14 Year Long Off-Campus Murder Mystery of Post Student Athlete Solved

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By Ashley Bowden

Co-Editor-In-Chief

Former Pioneer basketball player Tafare Berryman was killed at a nightclub on April 2, 2005. The crime was unsolved for more than a decade. On March 14, a member of a street gang called Almighty Latin King and Queen Nation pled guilty to the murder in federal court in Central Islip.


“Nearly fourteen years ago, an innocent young man lost his life to senseless gang violence. Like his family, we do not forget,” United States Attorney for the Eastern District of New York, Richard Donoghue, said in a press release the day of the guilty plea. “This case demonstrates our relentless pursuit of justice for the victims of gang violence and our determination to hold gang members accountable.”

The April 6, 2005 special edition issue of The Pioneer covered the death of Tafare Berryman

Jaime Rivera, 34, along with other gang members, were at La Mansion bar and nightclub in North Long Beach on the night of the murder. Berryman, then a C.W. Post senior, was there with a group of friends, and a fight that started between gang members and a student inside the club moved outside to a parking lot.

While Berryman and a friend walked from the club to the parking lot, his friend was hit over the head with a glass bottle. Afterwards, the two Post students drove off in a car. When Berryman’s friend pulled over to tend to his wound, Rivera drove up beside the parked car and shot Berryman once, thinking he had been involved in the previous fight.

U.S. Attorney Donoghue was grateful to those at the FBI, Drug Enforcement Administration (DEA) and Nassau County Police Department (NCPD) for their work on the case. Rivera will face up to a life term in his sentencing on Nov. 13.

The Pioneer staff (‘05) gave a message to the campus community during the tragic week of events

“This campus has suffered so much in such a short time. First we were dealt with the blow of losing Mr. John Farkas. Still, we go on, knowing that he lived his life well and that he would want us to continue on living life with as much heart and efort as he exhibited.Then, for those of the Catholic faith the passing of the Pope has been a somber time. Still, he was a man of honor that lived a long and virtuous life, which we can all respect.Now, we face the most shocking blow to our campus community. One of our students has been wrongfully taken. Tafare berryman was a young, outgoing, talented individual that had so much to offer. He should have been wearing a cap and gown in a couple weeks. He should have been able to go on, to have a chance to live up to his potential.We may never understand why tragedies such as this strike or why life may seem so unfair. It is times like these that we need to band together as a community. Our community has been shaken but we are strong. We will carry on not in spite of such esrth shaking events but because of these events. They remind us that there is a mystery to each of our lives. As a young boy in Poland in the 1920’s Karol Woj-tyla probably did not expect to live 84 years strong as one of the most distinguished people in the world. Mr. Farkas may not have expected to touch the lives of thousands of college students. Tafare Berryman did not expect to die that night, but he also may not have expected to touch the lives of the entire campus community.It is now time for us to comfort those that were close to him and wish for peace to e with him.”- The Pioneer, 2005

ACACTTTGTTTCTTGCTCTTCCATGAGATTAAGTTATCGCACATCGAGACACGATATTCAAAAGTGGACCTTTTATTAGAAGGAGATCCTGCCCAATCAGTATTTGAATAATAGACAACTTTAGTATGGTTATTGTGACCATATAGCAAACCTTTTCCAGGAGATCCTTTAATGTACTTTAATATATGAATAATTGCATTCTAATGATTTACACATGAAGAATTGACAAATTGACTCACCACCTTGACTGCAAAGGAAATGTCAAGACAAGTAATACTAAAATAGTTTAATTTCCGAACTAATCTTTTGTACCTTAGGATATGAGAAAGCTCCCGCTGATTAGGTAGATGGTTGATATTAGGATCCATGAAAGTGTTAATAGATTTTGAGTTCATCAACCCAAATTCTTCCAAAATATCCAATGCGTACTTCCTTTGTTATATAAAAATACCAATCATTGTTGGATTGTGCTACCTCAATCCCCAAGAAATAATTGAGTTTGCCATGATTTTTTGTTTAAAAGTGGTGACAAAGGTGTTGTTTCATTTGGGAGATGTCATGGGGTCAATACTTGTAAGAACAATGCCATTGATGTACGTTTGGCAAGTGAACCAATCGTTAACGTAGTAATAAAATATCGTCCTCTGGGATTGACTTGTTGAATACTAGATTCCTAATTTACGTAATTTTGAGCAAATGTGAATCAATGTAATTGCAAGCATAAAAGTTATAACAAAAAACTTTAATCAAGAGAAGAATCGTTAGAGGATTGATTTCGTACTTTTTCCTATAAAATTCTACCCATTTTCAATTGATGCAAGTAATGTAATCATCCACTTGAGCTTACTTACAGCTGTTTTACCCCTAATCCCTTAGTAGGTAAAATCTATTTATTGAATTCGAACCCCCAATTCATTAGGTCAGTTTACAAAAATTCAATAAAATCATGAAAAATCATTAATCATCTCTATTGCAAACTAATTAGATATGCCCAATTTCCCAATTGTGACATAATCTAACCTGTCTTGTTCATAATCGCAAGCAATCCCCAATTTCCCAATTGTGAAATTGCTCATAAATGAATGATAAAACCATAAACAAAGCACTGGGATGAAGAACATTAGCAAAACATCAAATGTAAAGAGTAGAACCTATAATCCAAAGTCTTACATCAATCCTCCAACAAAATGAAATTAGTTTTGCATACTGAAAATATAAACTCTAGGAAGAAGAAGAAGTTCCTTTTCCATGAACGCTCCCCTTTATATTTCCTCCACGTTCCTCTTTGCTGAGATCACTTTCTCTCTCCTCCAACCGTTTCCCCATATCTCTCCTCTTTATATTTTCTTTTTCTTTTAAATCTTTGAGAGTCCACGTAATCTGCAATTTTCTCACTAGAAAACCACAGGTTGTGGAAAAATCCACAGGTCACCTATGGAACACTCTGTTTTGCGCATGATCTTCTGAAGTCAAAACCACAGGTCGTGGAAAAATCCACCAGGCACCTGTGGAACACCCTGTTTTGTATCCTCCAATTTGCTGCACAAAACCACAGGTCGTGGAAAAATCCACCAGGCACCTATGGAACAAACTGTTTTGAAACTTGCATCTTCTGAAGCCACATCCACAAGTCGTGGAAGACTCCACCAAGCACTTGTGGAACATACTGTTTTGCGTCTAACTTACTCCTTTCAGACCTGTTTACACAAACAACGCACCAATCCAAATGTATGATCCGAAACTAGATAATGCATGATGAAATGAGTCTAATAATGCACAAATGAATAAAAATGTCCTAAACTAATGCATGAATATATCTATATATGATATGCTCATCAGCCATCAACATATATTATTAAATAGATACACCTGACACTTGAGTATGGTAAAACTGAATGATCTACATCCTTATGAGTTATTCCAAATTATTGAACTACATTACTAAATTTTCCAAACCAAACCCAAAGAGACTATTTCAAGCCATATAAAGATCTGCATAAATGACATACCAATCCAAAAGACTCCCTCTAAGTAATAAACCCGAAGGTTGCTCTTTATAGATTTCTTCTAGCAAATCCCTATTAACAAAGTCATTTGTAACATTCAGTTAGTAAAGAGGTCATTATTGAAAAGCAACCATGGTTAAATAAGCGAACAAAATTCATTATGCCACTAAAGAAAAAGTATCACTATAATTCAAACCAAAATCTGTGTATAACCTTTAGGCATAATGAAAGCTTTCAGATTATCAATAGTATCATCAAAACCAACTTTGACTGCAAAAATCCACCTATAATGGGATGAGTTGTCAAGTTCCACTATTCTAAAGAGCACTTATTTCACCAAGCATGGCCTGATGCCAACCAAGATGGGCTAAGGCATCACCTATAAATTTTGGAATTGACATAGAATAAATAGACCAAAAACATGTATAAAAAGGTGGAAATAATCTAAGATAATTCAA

Betty Kane was Editor-in-Chief during the time of Berryman’s murder. The Pioneer (‘05) featured student quotes sharing memories of Berryman, a look into his athletic career at Post, and coverage of a vigil service that was held on April 4, 2005.

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